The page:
Review : Jupiter Falls ­- 'Revolution'

  A quick glance on Wikipedia tells me that the 18th century children’s night time prayer which includes those famous words “Now I lay me down to sleep…” has been a staple part of popular culture for some time now. The list or artists who have paraphrased it in some way or another is quite substantial, as well as varied. Artists ranging from Christina Aguilera and The Civil Wars, to Kanye West (sadly no-­one took him up on his offer of dying before he awoke) have all sampled it at some point but it’s the Metallica connection that we’re interested in here. Jupiter Falls have chosen to open their debut album with these very words. It’s the equivalent of aspiring gangsters lining up to pay their respects to the godfather at his daughter’s wedding. Throw in some Papa Hetfield inspired vocals, as well as “Black” album era guitars, and the influence of the American titans smacks you right in the face. Without bordering on parody, these young guys from Leeds have created a sound that is classic, modern and fresh all rolled up in one big ball of gigantic riffs and memorable hooks.   ‘Awake’ (the song that the prayer preludes) is a dark and snarling introduction to Jupiter Falls. Five minutes of Metallica-inspired riffs merged with some Layne Staley style angst-ridden vocals from James Hart, which help elevate the track to a higher place. Although it’s brooding in places, it’s the hooks that remain with you for some time, and the production from Roy Z is crisp and on the money. It also helps that the riffs and solos from Deano Silk encourage copious amounts of air guitar. Lead single, ‘Chasing The Dragon’ (video above), has been getting some serious airplay on rock radio, and it’s easy to see why. It highlights a band with real swagger. Confident without being cocky. It’s a belting hard rock track, with some sweet riffage that entices you in for a better look. The twin guitar sound from Silk and his cohort Zach Daniels is americanised in it’s execution, more Guns n’ Roses than say Thin Lizzy, and to me, nothing screams rock ‘n’ roll quite like two guitarists letting rip. Superb track. ‘To The Point’ is another G’n’R inspired gem, with a great Slash-­esque groove, and the solo mid song is bang on. Hart has a great voice, and he is equally at home on the classic rock moments as he is when the band put their collective feet down on the more meatier tracks, such as ‘Forgiven’, or ‘Story Of A Liar’. The faster tracks benefit hugely from some great work from the fellas in the engine room, Dan Clark (bass) and the amazingly named Lewie Lewington (drums) deserve special mention especially for the shift put in on ‘Forgiven’. ’World War Three’ is one of two big rock ballads (without actually being ballad­ like). A tale of how fucked up the world is right now, this is not a Bon Jovi style ballad, but it has the requisite soaring guitar solo that every slower,more emotional track has to have to get into the club. ’Someday’ is more traditionally ‘ballad’,­ and could have came from a late 80’s early 90’s episode of Vintage TV.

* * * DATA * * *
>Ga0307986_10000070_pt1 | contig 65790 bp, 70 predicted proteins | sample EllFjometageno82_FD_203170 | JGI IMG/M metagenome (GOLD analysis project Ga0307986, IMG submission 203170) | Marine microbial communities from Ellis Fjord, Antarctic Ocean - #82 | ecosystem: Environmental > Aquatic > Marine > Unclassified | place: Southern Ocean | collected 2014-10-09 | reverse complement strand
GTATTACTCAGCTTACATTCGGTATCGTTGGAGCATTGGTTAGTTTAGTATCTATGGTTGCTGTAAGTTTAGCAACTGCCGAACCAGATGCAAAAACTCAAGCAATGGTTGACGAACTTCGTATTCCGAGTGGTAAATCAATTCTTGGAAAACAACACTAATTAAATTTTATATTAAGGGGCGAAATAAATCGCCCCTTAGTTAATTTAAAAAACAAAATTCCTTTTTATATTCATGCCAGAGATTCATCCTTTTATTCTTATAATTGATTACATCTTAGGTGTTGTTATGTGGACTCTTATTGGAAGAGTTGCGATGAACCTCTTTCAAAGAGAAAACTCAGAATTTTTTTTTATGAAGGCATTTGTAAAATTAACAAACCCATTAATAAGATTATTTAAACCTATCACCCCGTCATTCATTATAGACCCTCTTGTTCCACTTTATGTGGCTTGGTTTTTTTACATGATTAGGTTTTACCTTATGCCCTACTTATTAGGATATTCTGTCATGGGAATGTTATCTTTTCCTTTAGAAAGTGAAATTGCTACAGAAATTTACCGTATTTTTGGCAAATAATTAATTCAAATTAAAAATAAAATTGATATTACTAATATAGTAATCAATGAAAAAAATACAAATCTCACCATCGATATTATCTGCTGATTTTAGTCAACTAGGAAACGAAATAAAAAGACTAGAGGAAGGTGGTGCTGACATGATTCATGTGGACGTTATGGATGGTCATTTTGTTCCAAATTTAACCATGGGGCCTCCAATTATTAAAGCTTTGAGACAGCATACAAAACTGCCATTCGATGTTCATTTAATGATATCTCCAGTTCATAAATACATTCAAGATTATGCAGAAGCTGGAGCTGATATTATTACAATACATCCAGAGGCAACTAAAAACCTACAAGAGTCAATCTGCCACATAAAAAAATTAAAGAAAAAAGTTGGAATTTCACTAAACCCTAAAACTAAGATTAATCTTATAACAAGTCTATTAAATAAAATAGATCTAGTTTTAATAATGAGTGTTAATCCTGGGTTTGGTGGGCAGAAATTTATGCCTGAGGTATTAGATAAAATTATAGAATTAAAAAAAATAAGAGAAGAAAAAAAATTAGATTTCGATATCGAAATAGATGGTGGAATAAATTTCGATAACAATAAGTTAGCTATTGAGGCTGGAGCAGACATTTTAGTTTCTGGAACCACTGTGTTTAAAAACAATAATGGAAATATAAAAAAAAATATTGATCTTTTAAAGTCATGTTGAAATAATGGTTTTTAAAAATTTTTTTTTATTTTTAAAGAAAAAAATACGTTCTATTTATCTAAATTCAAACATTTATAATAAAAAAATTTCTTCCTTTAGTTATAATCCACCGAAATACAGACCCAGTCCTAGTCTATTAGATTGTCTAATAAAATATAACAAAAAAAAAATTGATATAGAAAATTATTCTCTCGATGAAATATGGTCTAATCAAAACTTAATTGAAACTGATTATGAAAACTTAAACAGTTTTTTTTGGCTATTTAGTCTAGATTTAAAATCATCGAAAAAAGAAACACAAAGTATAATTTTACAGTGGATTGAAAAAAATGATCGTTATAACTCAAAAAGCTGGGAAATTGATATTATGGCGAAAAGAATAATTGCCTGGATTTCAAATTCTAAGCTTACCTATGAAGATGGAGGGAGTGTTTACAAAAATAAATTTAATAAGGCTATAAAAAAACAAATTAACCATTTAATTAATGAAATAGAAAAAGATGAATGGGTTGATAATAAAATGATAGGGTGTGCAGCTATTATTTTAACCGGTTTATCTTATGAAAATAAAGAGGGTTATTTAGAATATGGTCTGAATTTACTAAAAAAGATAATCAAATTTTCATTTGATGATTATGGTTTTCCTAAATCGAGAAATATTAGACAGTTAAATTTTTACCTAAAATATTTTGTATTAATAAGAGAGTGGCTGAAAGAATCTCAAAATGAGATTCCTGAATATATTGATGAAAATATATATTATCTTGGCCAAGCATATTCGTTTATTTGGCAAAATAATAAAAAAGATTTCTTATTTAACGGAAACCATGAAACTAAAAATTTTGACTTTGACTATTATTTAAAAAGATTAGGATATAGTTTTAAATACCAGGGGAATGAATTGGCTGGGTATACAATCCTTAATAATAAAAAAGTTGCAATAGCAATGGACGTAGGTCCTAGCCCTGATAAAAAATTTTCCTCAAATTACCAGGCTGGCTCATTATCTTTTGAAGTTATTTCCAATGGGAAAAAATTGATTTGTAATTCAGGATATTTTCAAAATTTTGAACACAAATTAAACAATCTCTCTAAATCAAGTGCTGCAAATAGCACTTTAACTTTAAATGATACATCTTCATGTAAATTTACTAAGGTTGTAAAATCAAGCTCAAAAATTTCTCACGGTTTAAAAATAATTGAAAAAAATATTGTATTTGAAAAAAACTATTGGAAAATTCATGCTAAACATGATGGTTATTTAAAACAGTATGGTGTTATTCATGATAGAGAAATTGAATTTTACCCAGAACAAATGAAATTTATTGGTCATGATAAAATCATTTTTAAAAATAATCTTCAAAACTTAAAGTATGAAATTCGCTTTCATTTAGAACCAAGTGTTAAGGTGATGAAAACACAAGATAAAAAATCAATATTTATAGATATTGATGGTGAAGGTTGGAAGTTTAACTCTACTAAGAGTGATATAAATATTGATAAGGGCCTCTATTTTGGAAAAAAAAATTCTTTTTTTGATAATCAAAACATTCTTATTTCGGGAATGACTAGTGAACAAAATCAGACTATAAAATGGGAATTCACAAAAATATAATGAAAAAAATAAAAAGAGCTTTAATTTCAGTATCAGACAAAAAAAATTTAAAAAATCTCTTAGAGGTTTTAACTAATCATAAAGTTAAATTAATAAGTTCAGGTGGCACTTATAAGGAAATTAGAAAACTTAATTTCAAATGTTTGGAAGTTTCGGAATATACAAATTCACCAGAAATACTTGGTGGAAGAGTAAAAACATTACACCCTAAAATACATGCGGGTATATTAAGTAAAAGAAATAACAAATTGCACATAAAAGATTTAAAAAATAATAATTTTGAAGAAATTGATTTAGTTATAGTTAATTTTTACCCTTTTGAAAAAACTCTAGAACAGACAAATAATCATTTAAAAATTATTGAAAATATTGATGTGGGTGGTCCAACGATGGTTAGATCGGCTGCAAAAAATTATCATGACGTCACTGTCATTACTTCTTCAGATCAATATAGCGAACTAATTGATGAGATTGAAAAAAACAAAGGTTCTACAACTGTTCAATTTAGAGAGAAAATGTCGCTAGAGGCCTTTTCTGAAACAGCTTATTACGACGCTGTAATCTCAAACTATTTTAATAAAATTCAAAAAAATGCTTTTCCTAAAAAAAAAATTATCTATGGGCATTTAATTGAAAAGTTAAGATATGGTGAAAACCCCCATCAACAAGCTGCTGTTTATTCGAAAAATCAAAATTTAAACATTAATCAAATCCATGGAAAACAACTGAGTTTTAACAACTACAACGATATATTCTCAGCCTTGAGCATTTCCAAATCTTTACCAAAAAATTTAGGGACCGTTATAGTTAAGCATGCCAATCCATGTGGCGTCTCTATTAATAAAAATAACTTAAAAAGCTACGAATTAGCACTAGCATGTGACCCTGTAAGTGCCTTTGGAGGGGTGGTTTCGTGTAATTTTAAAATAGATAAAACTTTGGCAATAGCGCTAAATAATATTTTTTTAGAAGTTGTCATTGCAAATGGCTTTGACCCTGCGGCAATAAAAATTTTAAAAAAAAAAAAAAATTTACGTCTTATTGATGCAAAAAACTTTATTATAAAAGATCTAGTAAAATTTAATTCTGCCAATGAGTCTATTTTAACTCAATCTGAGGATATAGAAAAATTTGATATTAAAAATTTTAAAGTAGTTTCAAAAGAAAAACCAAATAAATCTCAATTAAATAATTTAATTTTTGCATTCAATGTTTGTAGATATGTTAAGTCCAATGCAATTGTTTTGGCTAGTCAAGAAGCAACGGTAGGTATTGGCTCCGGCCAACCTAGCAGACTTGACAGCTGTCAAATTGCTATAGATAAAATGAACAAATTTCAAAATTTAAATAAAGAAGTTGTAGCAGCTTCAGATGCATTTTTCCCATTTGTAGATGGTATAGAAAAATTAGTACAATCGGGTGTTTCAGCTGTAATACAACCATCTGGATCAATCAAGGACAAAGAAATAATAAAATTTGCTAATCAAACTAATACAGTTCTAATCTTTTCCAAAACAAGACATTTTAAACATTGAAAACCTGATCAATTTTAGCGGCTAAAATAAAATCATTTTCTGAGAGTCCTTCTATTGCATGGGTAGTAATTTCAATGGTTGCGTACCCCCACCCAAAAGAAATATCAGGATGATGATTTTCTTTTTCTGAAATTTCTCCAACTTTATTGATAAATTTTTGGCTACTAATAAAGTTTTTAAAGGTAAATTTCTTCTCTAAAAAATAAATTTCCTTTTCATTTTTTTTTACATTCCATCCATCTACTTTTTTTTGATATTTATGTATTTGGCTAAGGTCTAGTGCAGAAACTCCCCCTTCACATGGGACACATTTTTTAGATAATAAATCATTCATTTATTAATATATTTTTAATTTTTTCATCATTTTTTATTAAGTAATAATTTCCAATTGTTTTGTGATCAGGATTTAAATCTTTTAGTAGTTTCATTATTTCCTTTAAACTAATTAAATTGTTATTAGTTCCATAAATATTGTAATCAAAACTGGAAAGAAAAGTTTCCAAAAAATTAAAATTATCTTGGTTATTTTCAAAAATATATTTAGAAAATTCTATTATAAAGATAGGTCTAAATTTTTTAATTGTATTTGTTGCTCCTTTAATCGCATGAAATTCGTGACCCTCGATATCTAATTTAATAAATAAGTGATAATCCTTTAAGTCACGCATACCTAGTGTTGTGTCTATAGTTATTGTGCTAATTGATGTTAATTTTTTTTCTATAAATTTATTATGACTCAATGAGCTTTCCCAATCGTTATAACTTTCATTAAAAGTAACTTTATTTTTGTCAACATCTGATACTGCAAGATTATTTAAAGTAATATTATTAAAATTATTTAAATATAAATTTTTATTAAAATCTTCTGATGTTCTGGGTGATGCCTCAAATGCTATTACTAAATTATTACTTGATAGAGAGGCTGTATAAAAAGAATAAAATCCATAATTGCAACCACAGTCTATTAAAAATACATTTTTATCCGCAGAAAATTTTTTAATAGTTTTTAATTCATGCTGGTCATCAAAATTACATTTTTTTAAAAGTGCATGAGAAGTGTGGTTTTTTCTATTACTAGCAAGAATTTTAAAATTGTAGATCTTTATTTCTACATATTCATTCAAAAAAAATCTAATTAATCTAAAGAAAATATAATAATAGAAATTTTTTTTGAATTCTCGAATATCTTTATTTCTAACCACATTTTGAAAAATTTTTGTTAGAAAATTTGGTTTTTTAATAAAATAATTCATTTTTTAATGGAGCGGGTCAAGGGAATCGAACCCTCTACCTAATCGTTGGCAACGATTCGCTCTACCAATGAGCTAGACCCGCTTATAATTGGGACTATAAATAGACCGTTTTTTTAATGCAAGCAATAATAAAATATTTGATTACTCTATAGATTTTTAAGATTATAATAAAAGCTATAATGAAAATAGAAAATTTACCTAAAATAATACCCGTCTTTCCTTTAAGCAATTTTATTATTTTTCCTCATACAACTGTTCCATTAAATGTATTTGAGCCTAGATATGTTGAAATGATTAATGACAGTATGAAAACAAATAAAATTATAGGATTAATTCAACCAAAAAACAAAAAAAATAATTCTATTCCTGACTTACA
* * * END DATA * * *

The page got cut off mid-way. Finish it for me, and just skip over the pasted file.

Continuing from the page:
Normal service is resumed on ‘End Of The World’ and ‘Bitter’ where the bass drum kick in amongst a flurry of searing guitar solos. ’Lei E Quella’ is quite prog in places, and is another change in pace and style from a band not afraid to mix it up. Closing track, ‘Where Are You Now?’, is an ambitious six minute keyboard influenced track in the style of ‘November Rain’, but without the over production associated with Axl’s opus. Kudos to Jupiter Falls for pulling it off and rounding the album off in fine style. With album number two expected in the Autumn, Jupiter Falls are not hanging around. ‘Revolution’ is a great introduction to a British band with a bright future. Review: Dave Stott

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